Garden Lifestyle

Snake Oil: The Making of Fish Pepper Hot Sauce

Fish peppers make a killer hot sauce and Baltimore's Woodberry Kitchen has perfected it in their own, prescription-strength hot sauce: Snake Oil.

Close-up of label of Snake Oil: Woodberry Kitchen's Prescription-Strength Hot Sauce. Click on other pix to enlarge and read captions.
Photo/Illustration: susan belsinger

Snake Oil. Sounds lethal. The label reads “Prescription-Strength Hot Sauce” and that it is… well it is certainly not for the faint of heart. It is wicked good and hot. The ingredients are organic fish peppers, apple cider vinegar and sea salt. It is sort of like Tabasco–only better–and locally made with local ingredients.

My inner connection to Woodberry Kitchen ( is my daughter, Lucie Sargent, who has worked there for over four years. I have had the opportunity to work with some of the mixologists creating bitters, shrubs and spirit infusions there. When I have eaten family meal there, I was amazed at the amount of fish pepper sauce the employees doused on their plates. And then I sampled it and I too, am hooked. It grows on you–and then your tolerance increases–it is addictive.
So I asked if I could help with the making of the hot sauce and take photos, and the “Preservation Society” called me when it was time to process the next batch of peppers. Woodberry Kitchen is unique in that it has a kitchen staff designated for just preserving food–they put up tons of vegtables, fruits, and herbs when they are in season–everything from whole-packed produce to pickles, preserves, and syrups to fermenting their own sauerkraut and chile peppers.
The restaurant contracts with local farmers to grow produce for them. One Straw Farm grows the bulk of their fish peppers. Last year, they received around 2,400 pounds of fish peppers from them–that is over a ton of chile peppers! They also get smaller quantities from smaller farms like Five Seeds Farm mentioned in my earlier blog on sources for fish peppers. Many of these purveyors also have CSAs and sell at local farmers’ markets.
Onto the process of making hot sauce… first off, we had to wash 20 flats of just-harvested fish peppers and remove any bad ones, which were few. Then we had to move them into the processing area, where the grinder was located. At this time, we put on heavy aprons, masks and double layers of rubber gloves. I had to stand on a small ladder to reach the hopper, where I fed the chiles from the flats into it. They were heavier than I expected and one had to pay attention so that the feed tube didn’t get clogged up. I did that for awhile and then we traded places and I got to rake the ground chiles out into the tubs, remove the full tubs and add new empty ones as needed. It is sort of a wet job and after awhile I started to feel a burn through my two layers of gloves. The ground chiles were transferred into an oak barrel and layered with sea salt; the ratio being 6% sea salt to the amount of ground chiles. Once the barrel was filled, it was covered with a lid and then set to age for one year. (My hands burned all night–though they had a bowl of milk to dunk our hands into to cool them off.)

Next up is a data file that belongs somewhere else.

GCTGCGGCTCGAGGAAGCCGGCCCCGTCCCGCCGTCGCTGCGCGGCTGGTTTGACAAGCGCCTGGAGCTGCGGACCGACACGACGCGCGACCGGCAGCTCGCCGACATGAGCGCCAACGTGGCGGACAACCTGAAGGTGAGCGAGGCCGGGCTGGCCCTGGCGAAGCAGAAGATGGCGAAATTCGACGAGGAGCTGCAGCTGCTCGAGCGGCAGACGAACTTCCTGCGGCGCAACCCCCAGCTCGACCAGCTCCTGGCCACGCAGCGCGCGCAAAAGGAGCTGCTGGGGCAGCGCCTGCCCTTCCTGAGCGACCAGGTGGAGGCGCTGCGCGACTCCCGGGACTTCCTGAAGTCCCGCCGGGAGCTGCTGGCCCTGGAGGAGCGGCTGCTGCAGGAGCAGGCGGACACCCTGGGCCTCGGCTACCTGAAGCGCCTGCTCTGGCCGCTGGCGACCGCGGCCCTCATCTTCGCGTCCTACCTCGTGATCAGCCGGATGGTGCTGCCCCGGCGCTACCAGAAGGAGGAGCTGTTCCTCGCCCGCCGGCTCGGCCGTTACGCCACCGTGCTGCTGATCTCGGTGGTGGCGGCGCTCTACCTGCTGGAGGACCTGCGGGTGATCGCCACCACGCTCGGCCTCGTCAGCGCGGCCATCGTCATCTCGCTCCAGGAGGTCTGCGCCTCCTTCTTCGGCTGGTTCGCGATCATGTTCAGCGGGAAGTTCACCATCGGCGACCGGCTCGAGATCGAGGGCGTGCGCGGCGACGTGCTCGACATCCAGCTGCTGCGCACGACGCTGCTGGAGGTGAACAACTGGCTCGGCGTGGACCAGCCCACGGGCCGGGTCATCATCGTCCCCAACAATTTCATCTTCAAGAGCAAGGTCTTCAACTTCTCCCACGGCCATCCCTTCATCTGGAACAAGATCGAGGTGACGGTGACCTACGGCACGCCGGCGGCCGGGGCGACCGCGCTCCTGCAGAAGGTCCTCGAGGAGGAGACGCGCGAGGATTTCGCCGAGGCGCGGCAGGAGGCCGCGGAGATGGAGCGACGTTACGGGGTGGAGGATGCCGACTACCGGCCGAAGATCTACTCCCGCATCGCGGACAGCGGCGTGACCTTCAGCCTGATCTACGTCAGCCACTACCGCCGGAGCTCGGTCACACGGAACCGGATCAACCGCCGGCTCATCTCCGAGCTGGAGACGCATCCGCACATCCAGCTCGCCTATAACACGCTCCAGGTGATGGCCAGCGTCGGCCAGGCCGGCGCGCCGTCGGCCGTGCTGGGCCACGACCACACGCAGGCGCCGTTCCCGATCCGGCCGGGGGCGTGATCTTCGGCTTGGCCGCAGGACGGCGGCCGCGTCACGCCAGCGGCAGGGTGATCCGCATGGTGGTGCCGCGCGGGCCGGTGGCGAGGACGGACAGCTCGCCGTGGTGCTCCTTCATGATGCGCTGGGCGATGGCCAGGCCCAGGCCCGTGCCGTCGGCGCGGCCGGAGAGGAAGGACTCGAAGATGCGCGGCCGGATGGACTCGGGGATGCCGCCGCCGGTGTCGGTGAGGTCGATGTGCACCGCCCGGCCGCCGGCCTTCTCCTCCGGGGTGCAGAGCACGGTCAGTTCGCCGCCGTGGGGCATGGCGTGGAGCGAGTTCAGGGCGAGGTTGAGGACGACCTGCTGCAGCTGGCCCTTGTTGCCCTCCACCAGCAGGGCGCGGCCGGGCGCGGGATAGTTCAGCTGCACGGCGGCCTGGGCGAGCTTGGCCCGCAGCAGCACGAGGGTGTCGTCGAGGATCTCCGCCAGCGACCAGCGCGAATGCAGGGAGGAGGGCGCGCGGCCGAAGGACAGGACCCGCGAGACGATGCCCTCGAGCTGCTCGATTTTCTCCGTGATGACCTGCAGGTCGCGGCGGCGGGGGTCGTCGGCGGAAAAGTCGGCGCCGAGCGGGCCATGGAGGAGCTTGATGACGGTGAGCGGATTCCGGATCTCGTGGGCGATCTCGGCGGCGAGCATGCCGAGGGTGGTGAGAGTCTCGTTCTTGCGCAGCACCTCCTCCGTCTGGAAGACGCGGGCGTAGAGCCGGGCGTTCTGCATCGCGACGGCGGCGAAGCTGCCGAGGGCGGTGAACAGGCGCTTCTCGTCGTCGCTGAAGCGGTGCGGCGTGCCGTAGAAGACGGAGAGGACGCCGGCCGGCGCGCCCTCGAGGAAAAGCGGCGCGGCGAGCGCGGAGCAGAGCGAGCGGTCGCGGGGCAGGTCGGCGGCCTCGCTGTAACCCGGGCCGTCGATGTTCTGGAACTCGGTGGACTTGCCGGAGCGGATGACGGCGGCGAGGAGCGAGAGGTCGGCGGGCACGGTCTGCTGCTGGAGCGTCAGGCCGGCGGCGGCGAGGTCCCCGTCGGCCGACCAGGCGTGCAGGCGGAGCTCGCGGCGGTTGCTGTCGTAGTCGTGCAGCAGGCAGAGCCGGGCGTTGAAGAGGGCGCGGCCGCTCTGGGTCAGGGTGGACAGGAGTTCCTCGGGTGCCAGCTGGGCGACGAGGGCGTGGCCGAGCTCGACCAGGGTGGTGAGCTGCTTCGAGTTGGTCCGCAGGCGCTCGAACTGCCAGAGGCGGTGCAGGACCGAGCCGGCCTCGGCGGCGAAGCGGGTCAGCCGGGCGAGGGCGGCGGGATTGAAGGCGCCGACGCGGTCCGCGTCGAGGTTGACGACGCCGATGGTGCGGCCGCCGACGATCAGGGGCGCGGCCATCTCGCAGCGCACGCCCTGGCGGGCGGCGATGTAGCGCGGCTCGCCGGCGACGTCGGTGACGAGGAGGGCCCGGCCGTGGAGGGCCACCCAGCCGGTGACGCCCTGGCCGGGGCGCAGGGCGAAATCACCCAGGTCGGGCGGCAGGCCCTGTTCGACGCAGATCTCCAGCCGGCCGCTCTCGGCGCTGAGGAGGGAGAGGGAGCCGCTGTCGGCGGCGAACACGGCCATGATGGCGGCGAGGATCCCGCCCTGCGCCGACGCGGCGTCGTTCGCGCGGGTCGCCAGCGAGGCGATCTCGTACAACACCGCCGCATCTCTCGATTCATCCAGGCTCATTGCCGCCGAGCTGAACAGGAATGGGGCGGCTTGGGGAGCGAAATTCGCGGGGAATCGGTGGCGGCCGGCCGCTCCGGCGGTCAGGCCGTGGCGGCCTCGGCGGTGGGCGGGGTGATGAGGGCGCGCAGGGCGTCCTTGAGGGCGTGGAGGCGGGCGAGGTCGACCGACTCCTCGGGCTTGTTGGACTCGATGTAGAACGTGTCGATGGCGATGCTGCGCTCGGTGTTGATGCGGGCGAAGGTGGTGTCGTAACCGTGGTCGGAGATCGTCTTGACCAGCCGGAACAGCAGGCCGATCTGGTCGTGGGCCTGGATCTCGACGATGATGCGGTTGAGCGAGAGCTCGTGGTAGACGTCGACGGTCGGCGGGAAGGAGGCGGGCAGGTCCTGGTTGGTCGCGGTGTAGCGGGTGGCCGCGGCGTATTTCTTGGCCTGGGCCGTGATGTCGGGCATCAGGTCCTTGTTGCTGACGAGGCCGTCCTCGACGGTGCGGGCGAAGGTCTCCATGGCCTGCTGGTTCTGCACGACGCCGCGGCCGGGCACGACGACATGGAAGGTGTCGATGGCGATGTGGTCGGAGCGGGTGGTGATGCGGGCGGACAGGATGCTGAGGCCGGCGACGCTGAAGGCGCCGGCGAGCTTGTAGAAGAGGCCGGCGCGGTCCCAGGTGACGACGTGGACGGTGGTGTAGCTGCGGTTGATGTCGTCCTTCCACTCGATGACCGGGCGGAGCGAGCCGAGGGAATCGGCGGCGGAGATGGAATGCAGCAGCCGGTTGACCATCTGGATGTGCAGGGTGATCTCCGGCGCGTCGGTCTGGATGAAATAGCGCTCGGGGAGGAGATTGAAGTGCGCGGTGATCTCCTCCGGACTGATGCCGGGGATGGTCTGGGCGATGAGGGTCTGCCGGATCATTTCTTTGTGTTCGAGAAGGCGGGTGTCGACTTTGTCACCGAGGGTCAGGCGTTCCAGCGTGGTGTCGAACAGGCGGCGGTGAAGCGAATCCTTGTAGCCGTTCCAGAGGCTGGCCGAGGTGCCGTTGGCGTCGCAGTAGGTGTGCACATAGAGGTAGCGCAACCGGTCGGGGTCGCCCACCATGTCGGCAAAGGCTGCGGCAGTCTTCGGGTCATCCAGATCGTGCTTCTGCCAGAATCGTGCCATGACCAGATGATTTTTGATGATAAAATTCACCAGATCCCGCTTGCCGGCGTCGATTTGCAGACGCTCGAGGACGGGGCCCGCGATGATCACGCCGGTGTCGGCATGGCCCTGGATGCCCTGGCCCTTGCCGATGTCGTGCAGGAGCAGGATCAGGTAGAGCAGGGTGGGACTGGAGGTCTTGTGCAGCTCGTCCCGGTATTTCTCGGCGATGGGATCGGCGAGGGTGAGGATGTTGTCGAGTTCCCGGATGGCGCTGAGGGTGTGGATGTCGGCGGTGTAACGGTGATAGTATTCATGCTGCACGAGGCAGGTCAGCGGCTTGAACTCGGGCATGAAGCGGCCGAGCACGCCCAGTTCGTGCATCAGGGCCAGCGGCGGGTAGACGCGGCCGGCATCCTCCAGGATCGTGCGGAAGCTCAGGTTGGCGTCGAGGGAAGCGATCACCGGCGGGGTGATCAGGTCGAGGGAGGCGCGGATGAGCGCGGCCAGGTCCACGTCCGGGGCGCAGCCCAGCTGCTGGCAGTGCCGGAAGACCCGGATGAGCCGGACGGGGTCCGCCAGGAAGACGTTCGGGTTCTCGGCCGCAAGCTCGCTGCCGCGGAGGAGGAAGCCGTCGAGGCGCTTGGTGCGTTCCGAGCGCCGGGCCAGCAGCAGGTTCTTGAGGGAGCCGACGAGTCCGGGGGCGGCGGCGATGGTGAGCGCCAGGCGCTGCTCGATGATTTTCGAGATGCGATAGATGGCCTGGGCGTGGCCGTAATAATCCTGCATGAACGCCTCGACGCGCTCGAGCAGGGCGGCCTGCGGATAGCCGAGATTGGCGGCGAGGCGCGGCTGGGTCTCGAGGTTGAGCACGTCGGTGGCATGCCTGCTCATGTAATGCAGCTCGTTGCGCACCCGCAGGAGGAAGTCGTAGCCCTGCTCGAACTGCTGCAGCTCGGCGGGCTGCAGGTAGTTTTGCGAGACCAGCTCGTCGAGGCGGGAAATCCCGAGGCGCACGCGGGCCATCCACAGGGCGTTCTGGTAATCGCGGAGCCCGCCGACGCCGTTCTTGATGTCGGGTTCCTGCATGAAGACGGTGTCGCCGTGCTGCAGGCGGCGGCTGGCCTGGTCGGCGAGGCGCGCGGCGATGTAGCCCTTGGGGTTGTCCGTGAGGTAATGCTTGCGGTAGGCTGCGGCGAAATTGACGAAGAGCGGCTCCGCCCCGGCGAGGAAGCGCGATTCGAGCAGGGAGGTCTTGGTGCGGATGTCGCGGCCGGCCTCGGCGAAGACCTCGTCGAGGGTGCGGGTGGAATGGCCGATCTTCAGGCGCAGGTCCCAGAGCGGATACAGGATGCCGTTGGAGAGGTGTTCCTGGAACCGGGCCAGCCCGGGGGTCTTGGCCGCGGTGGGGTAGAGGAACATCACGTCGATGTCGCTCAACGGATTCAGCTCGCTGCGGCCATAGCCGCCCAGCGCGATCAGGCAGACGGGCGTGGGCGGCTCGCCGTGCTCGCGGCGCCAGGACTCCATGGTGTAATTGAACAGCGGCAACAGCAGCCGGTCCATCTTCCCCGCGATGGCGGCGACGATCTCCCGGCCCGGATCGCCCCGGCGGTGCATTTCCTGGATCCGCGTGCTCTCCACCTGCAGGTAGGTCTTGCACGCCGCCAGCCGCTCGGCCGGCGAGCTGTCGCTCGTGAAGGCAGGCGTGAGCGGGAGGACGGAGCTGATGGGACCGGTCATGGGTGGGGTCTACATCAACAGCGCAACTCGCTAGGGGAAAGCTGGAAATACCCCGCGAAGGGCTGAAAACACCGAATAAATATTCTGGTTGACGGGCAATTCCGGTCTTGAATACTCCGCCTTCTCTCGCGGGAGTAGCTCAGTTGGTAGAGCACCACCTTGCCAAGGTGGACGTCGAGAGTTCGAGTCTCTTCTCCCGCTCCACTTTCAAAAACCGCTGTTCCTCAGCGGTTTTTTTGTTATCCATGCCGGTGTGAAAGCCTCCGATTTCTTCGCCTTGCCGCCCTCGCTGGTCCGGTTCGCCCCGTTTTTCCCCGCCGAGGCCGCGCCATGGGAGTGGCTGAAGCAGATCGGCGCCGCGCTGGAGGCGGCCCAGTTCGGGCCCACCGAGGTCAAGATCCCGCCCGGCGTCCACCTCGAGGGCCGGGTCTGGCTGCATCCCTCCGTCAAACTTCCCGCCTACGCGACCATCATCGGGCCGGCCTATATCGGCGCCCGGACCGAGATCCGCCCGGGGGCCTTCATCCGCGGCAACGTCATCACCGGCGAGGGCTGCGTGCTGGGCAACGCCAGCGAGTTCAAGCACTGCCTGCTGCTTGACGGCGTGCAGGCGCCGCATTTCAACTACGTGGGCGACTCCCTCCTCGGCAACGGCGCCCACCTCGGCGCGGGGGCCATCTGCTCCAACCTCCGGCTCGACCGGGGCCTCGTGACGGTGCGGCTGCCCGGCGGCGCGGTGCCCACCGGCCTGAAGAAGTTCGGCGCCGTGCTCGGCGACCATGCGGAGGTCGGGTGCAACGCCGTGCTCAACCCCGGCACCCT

Most of the mash is processed in September, chile harvest season. The next step in the process, is aging, until the kitchen decides to finish it, which tends to be around one year or so. After that time, the mash is milled with a fine mesh which separates the liquid from the solids, yet still gives a product with nice body. At that point this concentrate is mixed with the vinegar. They primarily use apple cider vinegar, although they have used others and are still experimenting with making their own vinegar to increase the locality of the hot sauce.
Next the bottling process is set up. The cases of jars are set up and a piston filler is attached to the counter. It works by siphoning the fish pepper sauce from a hopper and the sauce is pumped by hand into each bottle. This is time-consuming and labor intensive. Bottles are then capped and labeled. I do not think that the general public is aware of what goes into making these little bottles of fish pepper hot sauce–I sure do–and I appreciate it even more now. It is a great product, locally produced and truly handmade.
The standards of preparing good food from scratch with fine local ingredients is what makes Woodberry Kitchen stand out from all other restaurants; the food and beverages are a dining experience. If you haven’t been there, make a reservation right away and if you live out-of-town, put them on your destination list. And don’t forget to pass the fish pepper hot sauce!

Snake Oil is available for sale at the restaurant, $12 for a 6-ounce bottle of Prescription-Strength Hot Sauce.


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